In contrast, traditional heuristic parameterizations have a handful of tuning parameters that are manually tuned to achieve the best skill based on years of experience and physical intuition. This is certainly not an ideal process since all the Terabytes of data have to go through a human bottleneck but it does allow for some tuning. But what if my ML parameterization has a positive precipitation bias in the tropics, to name just one potential example? Manual tuning is not an option any more because neural networks or random forests have many thousands of meaningless parameters. In the current pipeline of training ML parameterizations there is no way of rectifying such errors unless we revert back to tuning the “meaningful” parameters inside of the remaining physical parameterizations.

One hope is that, if the ML parameterization is good enough, it will end up producing better predictions even without tuning. This may or may not be true but to me this seems rather unsatisfying. Further, evidence from the existing coupled studies certainly suggests that unexpected errors or drifts do certainly pop up.

I should also mention that these comments are mainly targeted at the parameterization of sub-grid cloud processes and also turbulence based on high-resolution simulations. This area is particularly difficult because the problem is not well defined and requires a coarse-graining step. If a good parameterization exists but is just too expensive, emulating this parameterization with an ML model might be more feasible if the generated training data sufficiently covers the possible parameter space. Bin-Microphysics or line-by-line radiation parameterizations are such examples. However, similar issues as mentioned here might still arise.

Paths forward

So what to do? First, I think it is important to acknowledge this problem and recognize that studied that evaluate ML parameterization in isolation from the rest of the model. Given enough training data neural networks or random forests will be able to emulate practically any process (with a potential loss of variability) but the real value of a learned ML parameterization can only be judged once it is coupled to the rest of the model. From my own experience, I know very well that coupling the ML parameterization to a climate model is exponentially harder but I personally would like to see more of a push in this direction. Luckily, tools are becoming available to make coupled testing much easier.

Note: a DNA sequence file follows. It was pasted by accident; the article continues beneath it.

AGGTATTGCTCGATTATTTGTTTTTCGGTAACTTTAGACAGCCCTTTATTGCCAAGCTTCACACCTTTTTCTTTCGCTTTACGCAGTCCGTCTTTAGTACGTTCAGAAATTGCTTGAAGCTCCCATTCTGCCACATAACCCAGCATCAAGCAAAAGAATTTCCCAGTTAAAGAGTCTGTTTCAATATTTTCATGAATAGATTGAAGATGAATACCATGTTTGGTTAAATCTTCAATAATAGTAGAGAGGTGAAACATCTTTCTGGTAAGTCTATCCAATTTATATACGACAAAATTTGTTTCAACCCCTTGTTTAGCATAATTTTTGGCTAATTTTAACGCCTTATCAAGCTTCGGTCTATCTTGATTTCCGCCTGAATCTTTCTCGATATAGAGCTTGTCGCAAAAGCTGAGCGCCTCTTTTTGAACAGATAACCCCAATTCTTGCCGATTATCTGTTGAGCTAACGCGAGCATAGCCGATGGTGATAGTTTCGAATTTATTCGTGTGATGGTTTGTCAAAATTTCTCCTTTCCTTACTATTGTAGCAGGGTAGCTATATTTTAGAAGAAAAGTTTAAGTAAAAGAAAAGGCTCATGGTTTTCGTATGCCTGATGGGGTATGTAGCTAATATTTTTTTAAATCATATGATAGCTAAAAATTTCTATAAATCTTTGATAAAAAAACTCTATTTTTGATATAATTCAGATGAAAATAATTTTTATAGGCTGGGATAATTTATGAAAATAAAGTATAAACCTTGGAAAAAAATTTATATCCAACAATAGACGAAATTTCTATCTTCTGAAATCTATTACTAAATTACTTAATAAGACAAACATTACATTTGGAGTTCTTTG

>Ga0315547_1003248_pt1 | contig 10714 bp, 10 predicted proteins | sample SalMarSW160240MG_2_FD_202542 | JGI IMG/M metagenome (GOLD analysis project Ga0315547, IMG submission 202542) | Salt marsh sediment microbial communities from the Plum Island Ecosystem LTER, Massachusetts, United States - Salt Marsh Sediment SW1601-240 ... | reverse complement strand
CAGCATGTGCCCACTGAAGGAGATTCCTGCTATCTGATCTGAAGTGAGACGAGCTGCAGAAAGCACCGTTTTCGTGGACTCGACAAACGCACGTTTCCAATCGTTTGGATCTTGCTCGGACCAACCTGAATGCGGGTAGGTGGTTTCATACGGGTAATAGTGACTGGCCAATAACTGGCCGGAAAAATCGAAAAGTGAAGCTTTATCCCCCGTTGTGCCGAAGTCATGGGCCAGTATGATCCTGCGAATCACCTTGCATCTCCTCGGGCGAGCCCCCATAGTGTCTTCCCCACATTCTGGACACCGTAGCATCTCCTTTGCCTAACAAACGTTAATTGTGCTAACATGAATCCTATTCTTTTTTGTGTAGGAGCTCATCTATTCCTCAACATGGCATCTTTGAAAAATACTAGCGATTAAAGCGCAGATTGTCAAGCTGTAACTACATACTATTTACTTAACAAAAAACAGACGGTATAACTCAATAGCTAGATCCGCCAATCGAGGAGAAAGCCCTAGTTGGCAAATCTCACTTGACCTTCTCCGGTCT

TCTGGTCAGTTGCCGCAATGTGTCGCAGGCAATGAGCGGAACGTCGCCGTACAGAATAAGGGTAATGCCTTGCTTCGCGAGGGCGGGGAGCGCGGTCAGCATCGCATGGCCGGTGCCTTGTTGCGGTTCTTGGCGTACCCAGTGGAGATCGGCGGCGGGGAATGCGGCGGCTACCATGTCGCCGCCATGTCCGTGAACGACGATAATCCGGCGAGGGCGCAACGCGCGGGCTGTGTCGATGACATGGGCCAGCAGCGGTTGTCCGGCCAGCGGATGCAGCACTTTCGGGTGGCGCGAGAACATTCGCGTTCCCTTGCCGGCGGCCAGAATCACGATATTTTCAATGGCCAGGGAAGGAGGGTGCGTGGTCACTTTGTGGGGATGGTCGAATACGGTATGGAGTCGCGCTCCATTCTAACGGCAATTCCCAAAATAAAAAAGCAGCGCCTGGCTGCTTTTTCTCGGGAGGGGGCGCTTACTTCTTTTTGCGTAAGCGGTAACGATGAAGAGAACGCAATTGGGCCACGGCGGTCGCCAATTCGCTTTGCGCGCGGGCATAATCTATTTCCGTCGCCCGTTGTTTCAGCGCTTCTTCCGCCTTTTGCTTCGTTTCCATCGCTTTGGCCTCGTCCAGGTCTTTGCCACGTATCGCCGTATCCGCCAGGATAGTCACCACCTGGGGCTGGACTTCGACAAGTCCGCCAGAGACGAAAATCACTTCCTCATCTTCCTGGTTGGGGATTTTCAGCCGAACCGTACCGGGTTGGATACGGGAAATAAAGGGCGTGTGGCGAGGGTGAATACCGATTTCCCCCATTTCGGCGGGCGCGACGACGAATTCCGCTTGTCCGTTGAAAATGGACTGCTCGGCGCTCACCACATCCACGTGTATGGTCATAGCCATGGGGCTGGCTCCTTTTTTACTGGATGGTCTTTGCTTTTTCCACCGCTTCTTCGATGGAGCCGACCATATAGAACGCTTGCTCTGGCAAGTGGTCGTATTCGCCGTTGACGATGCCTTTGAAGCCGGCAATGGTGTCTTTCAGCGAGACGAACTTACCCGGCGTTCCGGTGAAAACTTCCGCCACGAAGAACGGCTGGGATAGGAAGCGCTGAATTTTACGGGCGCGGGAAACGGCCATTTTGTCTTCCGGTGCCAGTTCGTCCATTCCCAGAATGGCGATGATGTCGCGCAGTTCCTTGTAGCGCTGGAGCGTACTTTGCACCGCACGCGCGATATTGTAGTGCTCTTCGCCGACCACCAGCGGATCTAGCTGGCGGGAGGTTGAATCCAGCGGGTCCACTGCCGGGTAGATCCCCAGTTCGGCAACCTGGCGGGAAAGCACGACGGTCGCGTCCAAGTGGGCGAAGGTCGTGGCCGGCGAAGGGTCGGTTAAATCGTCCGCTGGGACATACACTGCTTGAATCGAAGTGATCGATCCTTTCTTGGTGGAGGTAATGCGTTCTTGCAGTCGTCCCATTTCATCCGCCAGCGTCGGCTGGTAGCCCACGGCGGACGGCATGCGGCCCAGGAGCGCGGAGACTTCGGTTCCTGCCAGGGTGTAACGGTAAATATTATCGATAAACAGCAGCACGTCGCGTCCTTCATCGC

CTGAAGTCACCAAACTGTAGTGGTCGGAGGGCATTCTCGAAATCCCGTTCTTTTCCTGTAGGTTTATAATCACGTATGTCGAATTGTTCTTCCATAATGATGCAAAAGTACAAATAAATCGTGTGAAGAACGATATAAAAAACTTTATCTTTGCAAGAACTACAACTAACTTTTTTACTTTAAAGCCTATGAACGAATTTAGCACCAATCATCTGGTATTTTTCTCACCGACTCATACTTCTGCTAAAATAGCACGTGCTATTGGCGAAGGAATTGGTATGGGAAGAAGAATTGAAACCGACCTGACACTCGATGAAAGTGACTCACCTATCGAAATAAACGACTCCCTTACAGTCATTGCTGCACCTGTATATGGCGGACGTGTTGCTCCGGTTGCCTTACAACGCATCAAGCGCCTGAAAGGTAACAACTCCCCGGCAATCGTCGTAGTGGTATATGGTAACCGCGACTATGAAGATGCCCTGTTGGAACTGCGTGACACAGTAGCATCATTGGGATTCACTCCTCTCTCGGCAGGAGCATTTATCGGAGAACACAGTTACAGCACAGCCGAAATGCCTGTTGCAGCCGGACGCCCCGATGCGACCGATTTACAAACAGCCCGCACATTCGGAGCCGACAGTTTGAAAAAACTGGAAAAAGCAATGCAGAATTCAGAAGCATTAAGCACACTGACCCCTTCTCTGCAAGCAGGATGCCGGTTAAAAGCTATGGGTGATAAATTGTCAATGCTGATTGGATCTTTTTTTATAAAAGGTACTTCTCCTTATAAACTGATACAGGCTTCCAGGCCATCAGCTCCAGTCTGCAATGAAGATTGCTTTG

Second, we have to start exploring solutions to the problem. I would like to highlight two approaches in this direction. The first one has been much talked about of late: differentiable physics. The idea is that rather than optimizing the ML parameterization in isolation, one uses a fully differentiable atmospheric model which allows optimizing the free parameters over many time steps in a fully coupled context. In theory this would also enable us to optimize directly for the desired target, for example climate statistics or weather forecasts. From an intellectual point of view, this approach is very appealing. However, one hurdle is that this would require a fully differentiable climate/weather model. To some extent these already exist. For example, certain weather models, like the operational ECMWF IFS model, have hand-coded adjoint models for use in data assimilation. Maintaining an adjoint, however, is a huge effort which is why they are not available for most models. Another approach would be automatic differentiation but, again, at this time doing so for an operational climate or weather model would be a daunting engineering challenge. Maybe the new Julia model developed by CliMA could be one step in this direction. Another open question is how scalable this approach is. From what I have seen so far, studies in this direction either optimize only a handful of parameters (rather than many thousands as in a neural network) or they look at very small and idealized problems. Scaling these approaches many orders of magnitude to a much more complex system could well push this approach to its limits. The key question is to which extent the gradients do still make sense. Here, I would be very interested to see the next step taken by increasing the complexity of problems studied.